Starting Sunday, more than 30,000 people with Ethiopian ties will be in Renton for a weeklong soccer tournament that also offers a cherished celebration of Ethiopian culture through music, food and dance.
The Seattle Dashen soccer team, shown during a recent practice, is getting ready for the weeklong tournament and celebration of Ethiopian culture. The event will draw some 30,000 people with Ethiopian ties. The team name comes from the highest mountain in Ethiopia, Ras Dashen. (Dean Rutz/The Seattle Times)
Surafel Wodajo’s most cherished memory from his childhood in Ethiopia is sitting on the cement floor in his living room watching Zinedine Zidane, a French soccer star who was in an Italian league at the time, on his family’s black-and-white TV.
Armon Tenaw, who now plays on a team with Wodajo in Seattle, can’t pinpoint when he was introduced to the sport. It’s just always been there. He remembers playing on the streets, at school, everywhere.
Because in Ethiopia, soccer isn’t just a sport, it’s the sport.
Starting Sunday, Wodajo, Tenaw and more than 30,000 Ethiopians will be in a place where soccer is king and they are surrounded by their culture. For seven days, Renton Memorial Stadium will become an Ethiopian haven of music, food and dance thanks to the Ethiopian Sports Federation in North America’s 34th annual soccer tournament.
“Soccer is the vehicle of bringing everybody together,” said Wodajo, a 27-year-old who plays for the Seattle Baro. “But really what it’s about is coming and celebrating being Ethiopian and enjoying our culture.”
Thirty-one men’s soccer teams from around North America, including the Seattle Baro and the Seattle Dashen, will play in the tournament that runs in conjunction with a cultural festival.
The weeklong event, which is returning to the Seattle area for the first time since 2004, serves as a reunion of sorts for Ethiopians across the continent. (According to a 2014 study, about 6,100 Seattle residents were born in Ethiopia.) Samson Ghanna, who spent four years on the Dashen team after he arrived in the United States nearly three decades ago, said at these tournaments he has run into old friends whom he previously believed to be dead.
Ghanna has been to about 10 ESFNA tournaments, and he always leaves feeling refreshed. For one week, it’s like being back in Ethiopia.
Sense of the familiar
With the ESFNA tournament fast approaching, the Dashen team has been practicing in North Seattle three times a week to get ready. On the field at practice, both Amharic and English are spoken. The Dashen team counts how many passes go from player to player across the circle without being touched by their teammates in the middle. They’ll count aloud in Amharic, then switch to English and back to Amharic again, usually for superstitious reasons when the warm-up game isn’t going well.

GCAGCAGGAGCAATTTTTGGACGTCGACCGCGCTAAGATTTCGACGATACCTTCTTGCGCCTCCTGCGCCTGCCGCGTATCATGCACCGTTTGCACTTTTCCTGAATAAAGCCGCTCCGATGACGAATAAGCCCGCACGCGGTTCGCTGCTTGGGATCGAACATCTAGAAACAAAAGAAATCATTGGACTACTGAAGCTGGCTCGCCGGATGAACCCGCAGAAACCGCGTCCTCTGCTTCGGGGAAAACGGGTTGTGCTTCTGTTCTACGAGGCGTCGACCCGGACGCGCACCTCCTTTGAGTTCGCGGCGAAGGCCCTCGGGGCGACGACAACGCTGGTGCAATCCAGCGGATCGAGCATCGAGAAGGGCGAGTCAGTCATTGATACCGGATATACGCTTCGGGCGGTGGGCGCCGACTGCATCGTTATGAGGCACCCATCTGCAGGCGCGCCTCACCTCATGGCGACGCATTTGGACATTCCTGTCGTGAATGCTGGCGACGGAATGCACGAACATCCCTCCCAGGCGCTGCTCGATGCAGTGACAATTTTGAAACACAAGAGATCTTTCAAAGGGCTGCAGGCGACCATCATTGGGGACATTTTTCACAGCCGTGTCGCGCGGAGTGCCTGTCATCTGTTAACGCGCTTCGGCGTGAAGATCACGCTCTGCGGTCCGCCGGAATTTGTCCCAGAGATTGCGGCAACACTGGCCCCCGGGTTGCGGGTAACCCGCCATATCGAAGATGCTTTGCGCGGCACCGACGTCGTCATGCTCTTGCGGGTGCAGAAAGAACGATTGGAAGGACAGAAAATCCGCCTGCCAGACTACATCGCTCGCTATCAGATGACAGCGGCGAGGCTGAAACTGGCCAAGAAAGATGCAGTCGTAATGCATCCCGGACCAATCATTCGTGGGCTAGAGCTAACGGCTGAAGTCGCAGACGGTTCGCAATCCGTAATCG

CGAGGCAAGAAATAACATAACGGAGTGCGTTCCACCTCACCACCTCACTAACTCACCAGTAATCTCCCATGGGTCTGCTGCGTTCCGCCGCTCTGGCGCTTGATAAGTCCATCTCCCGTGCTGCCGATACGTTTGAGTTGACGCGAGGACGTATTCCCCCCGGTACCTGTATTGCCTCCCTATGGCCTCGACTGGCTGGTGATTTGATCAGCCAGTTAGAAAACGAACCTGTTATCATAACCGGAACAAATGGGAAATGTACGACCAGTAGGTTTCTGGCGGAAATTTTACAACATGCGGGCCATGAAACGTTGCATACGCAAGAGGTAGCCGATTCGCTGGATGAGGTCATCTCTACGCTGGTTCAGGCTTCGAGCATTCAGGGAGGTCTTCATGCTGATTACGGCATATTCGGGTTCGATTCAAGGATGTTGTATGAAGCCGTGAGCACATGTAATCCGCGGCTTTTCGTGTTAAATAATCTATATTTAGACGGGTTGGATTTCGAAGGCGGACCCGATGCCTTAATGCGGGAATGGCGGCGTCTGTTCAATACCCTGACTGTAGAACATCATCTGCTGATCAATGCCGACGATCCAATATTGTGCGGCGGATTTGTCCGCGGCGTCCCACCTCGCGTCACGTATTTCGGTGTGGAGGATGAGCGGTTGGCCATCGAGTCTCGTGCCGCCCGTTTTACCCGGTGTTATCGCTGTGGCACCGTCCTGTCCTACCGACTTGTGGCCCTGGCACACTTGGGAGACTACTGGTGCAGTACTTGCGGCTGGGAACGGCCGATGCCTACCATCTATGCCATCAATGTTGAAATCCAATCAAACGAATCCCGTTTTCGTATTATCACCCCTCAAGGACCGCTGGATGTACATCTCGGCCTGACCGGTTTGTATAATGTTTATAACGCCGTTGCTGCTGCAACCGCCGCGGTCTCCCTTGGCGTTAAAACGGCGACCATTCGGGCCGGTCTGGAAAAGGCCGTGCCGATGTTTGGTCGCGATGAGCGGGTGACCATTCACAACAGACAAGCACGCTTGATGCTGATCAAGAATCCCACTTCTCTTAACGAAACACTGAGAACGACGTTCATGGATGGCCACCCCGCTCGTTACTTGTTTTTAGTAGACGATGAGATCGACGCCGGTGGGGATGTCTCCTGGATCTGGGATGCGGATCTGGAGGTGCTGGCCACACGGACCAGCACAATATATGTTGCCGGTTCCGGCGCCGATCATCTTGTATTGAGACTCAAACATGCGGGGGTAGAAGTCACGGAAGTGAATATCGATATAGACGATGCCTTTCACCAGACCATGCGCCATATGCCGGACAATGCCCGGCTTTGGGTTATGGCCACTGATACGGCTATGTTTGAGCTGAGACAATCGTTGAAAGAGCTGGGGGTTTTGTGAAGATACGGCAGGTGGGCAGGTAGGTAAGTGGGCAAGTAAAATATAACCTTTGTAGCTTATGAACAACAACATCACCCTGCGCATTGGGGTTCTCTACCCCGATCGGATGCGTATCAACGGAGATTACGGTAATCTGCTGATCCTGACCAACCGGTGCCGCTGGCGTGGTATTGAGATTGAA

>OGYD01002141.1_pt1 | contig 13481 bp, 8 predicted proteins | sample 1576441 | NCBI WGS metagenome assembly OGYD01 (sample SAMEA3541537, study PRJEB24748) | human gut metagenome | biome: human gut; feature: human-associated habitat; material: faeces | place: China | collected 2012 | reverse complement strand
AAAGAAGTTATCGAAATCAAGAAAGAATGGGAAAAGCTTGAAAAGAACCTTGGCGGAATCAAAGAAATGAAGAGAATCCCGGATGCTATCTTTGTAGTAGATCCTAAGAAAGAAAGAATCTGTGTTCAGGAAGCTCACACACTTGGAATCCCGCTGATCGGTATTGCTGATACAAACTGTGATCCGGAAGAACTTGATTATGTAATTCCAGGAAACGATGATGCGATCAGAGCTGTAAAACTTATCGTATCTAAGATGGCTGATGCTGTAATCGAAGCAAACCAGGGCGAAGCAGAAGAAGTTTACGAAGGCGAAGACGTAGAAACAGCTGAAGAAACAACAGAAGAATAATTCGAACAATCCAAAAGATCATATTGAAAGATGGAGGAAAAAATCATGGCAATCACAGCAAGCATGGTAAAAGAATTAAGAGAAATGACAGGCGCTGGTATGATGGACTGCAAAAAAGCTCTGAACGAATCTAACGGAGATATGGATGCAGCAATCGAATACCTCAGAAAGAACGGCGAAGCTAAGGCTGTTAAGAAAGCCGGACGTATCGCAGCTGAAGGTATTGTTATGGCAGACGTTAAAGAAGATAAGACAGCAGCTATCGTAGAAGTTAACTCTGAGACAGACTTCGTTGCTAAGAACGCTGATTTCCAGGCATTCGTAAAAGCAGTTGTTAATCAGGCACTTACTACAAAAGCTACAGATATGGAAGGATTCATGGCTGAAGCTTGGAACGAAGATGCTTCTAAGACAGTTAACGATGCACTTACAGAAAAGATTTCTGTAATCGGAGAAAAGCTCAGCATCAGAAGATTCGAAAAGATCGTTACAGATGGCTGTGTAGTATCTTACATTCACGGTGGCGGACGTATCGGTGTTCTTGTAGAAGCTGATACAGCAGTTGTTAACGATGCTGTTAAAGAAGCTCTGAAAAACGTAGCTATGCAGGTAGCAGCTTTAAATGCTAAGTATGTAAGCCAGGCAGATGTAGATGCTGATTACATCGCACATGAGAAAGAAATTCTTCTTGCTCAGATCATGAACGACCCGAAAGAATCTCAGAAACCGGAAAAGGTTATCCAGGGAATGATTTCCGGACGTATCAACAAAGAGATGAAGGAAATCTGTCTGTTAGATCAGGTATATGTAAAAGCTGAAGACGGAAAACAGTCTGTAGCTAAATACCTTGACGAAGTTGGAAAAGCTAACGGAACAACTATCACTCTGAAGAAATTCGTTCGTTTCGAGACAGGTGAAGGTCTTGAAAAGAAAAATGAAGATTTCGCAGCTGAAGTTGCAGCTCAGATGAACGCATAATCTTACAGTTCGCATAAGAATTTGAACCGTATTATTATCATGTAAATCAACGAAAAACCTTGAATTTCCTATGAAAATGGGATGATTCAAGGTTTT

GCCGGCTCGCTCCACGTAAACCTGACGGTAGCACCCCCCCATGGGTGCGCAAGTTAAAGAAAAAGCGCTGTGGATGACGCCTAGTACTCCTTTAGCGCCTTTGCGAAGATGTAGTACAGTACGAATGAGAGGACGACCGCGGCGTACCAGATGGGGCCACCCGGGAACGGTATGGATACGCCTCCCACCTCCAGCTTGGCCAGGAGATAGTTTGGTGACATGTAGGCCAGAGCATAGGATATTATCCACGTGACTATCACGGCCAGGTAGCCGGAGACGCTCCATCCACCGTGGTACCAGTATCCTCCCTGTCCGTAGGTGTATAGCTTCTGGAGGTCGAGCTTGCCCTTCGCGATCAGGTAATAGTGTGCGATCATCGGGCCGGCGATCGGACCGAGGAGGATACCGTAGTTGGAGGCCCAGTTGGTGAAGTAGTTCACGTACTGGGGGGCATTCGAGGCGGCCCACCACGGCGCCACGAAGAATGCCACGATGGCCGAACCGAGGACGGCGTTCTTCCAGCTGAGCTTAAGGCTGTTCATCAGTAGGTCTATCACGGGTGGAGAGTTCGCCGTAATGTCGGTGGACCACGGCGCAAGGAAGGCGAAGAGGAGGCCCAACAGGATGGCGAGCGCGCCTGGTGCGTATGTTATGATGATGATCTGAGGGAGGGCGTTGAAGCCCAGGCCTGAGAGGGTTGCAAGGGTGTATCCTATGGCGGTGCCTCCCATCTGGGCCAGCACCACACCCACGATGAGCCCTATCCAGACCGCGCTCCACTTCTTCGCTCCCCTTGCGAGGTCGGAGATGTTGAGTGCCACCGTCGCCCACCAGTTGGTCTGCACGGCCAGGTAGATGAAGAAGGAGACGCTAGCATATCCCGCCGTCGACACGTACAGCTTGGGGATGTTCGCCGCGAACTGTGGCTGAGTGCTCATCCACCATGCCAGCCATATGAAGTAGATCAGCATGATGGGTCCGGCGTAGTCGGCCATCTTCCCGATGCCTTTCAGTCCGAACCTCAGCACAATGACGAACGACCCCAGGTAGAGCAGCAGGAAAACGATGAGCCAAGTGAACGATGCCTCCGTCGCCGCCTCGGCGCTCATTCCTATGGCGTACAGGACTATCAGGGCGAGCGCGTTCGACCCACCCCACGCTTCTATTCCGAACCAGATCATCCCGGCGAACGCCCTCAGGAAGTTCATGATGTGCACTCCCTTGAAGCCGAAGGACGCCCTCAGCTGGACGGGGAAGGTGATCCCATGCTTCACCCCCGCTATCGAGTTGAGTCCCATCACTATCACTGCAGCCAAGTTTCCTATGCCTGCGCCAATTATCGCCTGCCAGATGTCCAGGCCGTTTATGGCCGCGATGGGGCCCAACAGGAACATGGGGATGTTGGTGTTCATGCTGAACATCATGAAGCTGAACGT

Teshome Negeri, one of the founding members of the Seattle Baro, pitched the team’s name as a way to honor his home country. The Baro River is the only navigable river in Ethiopia. The Dashen’s team name comes from the highest mountain in Ethiopia, Ras Dashen.
For these two Seattle teams, soccer has become a way to preserve their culture. The older players feel responsible to help pass down Ethiopian traditions to their teammates, some of whom only know life in the U.S.
“One of the things we’re trying to do on this team is also — the kids that are born here — to have that Ethiopian culture,” said Tadiwos Melashu, one of three captains for the Dashen.
Soccer served as a point of familiarity for some players who were new arrivals to the U.S. Landing in a new country can be “extremely terrifying,” Wodajo said. During his first month in the Seattle area, as a first-grader, he and his older sister were lost in SeaTac for two hours after they got off the school bus at the wrong stop. They didn’t know enough English to tell someone they needed help.
In October 2003, Melashu arrived in Seattle with his family on a Friday, staying with relatives. The next morning, Melashu’s cousin left to go play in a soccer game. Melashu went to watch. Since then — before he’d had his first breakfast in America — Melashu has been part of the Seattle Dashen team.
“This was my comfort zone until I got used to the whole American culture here,” Melashu said. “This feels (like) home.”
Moving to America
Many of these Ethiopian players came on diversity visas or they immigrated to the U.S. after family members became citizens. They came in search of opportunity.